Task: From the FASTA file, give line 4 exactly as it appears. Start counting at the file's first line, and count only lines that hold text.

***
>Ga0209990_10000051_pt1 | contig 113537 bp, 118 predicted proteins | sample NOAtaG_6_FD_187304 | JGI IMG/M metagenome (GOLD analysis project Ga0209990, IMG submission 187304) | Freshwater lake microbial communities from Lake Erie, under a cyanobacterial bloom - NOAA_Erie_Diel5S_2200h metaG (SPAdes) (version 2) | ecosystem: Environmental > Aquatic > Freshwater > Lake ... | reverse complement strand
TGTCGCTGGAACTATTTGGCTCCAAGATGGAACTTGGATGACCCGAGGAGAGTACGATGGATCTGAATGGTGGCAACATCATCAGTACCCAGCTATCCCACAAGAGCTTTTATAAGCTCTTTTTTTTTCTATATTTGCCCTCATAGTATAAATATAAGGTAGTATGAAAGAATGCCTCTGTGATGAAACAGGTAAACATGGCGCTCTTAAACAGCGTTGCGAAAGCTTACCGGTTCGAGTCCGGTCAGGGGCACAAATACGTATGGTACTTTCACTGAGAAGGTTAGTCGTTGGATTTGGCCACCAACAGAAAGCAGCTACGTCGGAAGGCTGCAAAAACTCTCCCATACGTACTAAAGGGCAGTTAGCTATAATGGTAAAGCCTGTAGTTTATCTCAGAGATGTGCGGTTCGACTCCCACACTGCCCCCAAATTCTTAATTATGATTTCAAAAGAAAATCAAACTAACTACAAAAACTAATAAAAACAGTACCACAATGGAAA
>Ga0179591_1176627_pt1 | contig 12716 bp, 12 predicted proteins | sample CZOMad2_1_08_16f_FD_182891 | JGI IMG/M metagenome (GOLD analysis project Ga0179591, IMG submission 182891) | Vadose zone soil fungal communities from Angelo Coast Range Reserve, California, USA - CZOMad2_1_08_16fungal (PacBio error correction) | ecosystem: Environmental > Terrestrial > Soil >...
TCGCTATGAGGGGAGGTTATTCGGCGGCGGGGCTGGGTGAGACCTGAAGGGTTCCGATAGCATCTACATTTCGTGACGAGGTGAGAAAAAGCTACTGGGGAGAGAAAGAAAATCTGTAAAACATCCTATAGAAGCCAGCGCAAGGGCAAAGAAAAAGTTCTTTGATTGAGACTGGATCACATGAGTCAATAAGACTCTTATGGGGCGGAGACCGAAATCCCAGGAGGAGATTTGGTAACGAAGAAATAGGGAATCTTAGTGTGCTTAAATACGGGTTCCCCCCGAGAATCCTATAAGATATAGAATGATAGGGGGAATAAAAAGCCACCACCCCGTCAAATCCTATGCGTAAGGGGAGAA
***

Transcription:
TCGCTATGAGGGGAGGTTATTCGGCGGCGGGGCTGGGTGAGACCTGAAGGGTTCCGATAGCATCTACATTTCGTGACGAGGTGAGAAAAAGCTACTGGGGAGAGAAAGAAAATCTGTAAAACATCCTATAGAAGCCAGCGCAAGGGCAAAGAAAAAGTTCTTTGATTGAGACTGGATCACATGAGTCAATAAGACTCTTATGGGGCGGAGACCGAAATCCCAGGAGGAGATTTGGTAACGAAGAAATAGGGAATCTTAGTGTGCTTAAATACGGGTTCCCCCCGAGAATCCTATAAGATATAGAATGATAGGGGGAATAAAAAGCCACCACCCCGTCAAATCCTATGCGTAAGGGGAGAA